All Blogs

Can Online Courses Make Humanities Courses More Accessible in Small, Independent Colleges?

The Council of Independent Colleges (CIC), with funding from The Andrew W. Mellon Foundation, established a Consortium for Online Humanities Instruction in 2014. Twenty-one colleges that constituted the consortium agreed to develop online or hybrid courses that could be shared by all participants in the consortium and had three major goals for this project:

  • To provide an opportunity for CIC member institutions to build their capacity for online humanities instruction and share their successes with other liberal arts colleges.
  • To explore how online humanities instruction can improve student learning outcomes.
  • To determine whether smaller, independent liberal arts institutions can make more effective use of their instructional resources and reduce costs through online humanities instruction.

Ithaka S+R was retained by CIC to assess the results of the project. At the end of the first year, Rebecca Griffiths, Jessie Brown, and Christine Mulhern produced an evaluation report that shows significant progress toward all three goals.

In the spring semester, Consortium members offered 41 online and hybrid courses, 16 of which were entirely new courses. Nearly three-quarters of the instructors for these courses had little, if any, previous experience with online teaching. So, it is clear that the goal of capacity building was successfully advanced in the first year of the initiative.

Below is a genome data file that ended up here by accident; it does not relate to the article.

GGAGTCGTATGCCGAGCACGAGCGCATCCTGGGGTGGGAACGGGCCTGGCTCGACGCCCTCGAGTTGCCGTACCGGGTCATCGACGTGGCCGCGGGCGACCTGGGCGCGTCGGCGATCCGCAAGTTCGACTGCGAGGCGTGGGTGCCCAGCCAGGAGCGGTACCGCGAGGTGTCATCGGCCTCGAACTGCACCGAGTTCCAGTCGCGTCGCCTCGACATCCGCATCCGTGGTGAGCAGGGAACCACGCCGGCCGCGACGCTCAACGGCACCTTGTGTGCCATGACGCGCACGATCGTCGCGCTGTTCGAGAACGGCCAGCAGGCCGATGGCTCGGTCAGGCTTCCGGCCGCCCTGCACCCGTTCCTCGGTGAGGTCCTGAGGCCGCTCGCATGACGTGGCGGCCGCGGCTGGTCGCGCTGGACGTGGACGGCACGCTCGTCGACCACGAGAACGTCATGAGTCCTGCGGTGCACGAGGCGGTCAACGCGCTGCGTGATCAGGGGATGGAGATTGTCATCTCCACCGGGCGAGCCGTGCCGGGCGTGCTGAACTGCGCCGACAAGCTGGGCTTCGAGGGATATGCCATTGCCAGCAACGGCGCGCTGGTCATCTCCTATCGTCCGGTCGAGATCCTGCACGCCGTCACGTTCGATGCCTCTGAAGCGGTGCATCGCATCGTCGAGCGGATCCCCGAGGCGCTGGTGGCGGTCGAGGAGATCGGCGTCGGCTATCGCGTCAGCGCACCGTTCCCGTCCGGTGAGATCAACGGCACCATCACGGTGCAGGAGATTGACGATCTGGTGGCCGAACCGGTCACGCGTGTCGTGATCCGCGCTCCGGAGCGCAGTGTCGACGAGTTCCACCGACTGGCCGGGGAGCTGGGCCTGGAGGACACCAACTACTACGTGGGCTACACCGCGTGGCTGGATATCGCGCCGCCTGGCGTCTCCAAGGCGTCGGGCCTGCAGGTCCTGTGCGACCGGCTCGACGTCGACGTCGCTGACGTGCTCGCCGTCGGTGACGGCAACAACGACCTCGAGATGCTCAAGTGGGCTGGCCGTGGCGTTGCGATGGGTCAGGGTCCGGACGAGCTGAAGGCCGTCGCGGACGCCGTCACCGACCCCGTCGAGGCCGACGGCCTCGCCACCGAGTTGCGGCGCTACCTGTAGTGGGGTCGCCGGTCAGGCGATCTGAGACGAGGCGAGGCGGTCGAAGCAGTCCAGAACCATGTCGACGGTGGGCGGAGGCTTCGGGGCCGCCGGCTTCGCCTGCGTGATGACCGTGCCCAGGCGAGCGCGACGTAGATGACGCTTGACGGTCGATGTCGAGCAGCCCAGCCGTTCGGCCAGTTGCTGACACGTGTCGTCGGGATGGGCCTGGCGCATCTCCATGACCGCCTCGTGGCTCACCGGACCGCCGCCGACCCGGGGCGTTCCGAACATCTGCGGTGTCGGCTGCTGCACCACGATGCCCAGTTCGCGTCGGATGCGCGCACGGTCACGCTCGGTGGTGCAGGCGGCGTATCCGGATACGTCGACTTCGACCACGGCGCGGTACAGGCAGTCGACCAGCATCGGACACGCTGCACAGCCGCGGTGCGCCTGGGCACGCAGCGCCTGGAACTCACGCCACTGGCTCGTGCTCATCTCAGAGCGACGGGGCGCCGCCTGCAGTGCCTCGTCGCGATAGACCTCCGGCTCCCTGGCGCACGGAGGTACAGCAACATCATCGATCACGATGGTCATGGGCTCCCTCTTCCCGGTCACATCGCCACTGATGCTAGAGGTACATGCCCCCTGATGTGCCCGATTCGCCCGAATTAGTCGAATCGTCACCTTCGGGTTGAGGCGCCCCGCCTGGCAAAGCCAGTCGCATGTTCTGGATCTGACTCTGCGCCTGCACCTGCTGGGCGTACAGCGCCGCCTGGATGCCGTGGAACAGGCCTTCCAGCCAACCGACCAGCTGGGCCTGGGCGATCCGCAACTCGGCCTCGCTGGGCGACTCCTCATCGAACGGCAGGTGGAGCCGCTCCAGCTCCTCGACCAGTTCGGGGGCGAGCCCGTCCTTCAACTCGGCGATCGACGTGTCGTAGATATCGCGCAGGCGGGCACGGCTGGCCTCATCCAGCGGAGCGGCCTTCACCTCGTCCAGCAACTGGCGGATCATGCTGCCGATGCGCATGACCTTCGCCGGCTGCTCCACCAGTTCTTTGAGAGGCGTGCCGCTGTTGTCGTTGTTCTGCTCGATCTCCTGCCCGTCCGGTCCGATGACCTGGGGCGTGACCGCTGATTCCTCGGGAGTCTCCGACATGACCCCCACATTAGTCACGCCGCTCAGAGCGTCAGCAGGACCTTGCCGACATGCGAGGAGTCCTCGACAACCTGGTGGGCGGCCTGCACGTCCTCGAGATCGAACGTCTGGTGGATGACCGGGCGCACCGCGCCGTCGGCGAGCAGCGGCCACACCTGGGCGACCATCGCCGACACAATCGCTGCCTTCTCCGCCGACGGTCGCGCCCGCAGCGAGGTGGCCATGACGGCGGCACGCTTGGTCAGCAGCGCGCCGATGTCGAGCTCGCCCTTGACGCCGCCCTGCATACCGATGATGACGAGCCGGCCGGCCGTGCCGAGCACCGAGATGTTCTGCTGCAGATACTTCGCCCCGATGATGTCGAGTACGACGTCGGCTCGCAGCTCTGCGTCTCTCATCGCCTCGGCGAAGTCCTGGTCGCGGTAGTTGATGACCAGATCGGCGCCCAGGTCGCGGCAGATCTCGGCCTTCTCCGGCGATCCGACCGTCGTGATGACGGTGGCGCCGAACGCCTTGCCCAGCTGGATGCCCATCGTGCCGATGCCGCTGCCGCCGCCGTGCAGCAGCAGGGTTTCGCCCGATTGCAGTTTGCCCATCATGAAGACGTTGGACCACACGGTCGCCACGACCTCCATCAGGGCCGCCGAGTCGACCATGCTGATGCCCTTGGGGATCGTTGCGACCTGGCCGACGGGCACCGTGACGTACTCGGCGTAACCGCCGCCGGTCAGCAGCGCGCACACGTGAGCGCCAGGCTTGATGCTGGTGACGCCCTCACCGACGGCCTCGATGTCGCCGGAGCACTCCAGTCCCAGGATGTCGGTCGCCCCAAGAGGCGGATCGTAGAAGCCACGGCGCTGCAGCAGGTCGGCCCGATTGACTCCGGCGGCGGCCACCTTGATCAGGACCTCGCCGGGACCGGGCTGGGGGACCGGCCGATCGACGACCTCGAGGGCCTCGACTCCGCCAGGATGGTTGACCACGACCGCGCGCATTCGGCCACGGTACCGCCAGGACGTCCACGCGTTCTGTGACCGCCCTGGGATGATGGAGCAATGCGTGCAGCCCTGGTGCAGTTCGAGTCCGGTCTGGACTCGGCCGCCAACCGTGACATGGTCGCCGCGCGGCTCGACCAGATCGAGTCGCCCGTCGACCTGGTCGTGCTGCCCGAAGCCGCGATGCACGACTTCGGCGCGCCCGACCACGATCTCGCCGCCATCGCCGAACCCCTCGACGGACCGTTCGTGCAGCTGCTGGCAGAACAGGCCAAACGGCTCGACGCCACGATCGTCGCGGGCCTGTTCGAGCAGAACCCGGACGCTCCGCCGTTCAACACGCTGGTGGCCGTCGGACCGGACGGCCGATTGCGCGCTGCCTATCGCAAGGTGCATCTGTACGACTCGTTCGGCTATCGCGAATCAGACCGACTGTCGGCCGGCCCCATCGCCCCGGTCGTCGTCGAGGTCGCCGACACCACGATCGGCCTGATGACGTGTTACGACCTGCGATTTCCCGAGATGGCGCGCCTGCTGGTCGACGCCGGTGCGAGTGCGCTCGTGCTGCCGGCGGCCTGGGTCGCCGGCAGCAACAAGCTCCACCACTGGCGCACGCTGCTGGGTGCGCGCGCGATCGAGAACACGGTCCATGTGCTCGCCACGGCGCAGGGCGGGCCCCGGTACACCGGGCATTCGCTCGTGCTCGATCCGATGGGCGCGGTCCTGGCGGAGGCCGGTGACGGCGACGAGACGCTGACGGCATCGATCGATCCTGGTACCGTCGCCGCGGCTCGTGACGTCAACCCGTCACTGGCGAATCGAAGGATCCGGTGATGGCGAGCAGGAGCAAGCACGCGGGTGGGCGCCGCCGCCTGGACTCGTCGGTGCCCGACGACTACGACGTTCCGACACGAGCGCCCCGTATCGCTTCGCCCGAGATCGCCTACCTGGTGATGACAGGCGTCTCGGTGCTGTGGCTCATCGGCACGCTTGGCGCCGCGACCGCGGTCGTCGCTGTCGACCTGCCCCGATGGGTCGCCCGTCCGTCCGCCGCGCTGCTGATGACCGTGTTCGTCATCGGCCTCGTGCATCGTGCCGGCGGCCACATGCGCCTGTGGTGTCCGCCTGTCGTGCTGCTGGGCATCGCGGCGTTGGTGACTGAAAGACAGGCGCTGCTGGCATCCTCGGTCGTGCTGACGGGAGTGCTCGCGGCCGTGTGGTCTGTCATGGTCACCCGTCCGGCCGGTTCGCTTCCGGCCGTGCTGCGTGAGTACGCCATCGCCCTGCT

In terms of learning outcomes for students, the results are somewhat mixed. Instructors gave their students high scores on the learning objectives they had identified, with an average of 3.17 on a four-point scale, but peer assessors rated the student artifacts that were submitted with an average score of 2.61. Student engagement was high for these courses, but several students commented that they missed face-to-face interaction with fellow students. Faculty expressed some disappointment that the quality of student postings on course discussion boards did not meet their expectations.  Students were almost evenly split in their views on how the online/hybrid courses compare to traditional courses: one-third rated them better, one-third rated them worse, and one-third rated them about the same.

In terms of the third goal, increasing efficiency, it appears that any eventual economic benefits will come later when participating institutions begin to share courses. In the first year of the program, there were additional start-up costs incurred by faculty planning time and bolstering the technology infrastructure to support online teaching. The prospect for greater efficiency will come from increasing enrollment in upper division humanities courses. At the moment, 65% of the consortium courses had enrollments of fewer than ten students.

Ithaka S+R gathered five types of data to prepare this report: instructor surveys, instructor time sheets, student surveys, instructor scores on learning outcomes, and peer assessment scores. The report contains detailed analyses of all of these dimensions of the project. For details, please take a look at the full report.

The ultimate success of this project will depend upon the extent to which participating colleges make use of the courses developed by others. Ithaka S+R will follow this initiative for the next two years and will provide updated analyses along the way.

Leave a Reply

Your email address will not be published. Required fields are marked *

Related Blog Posts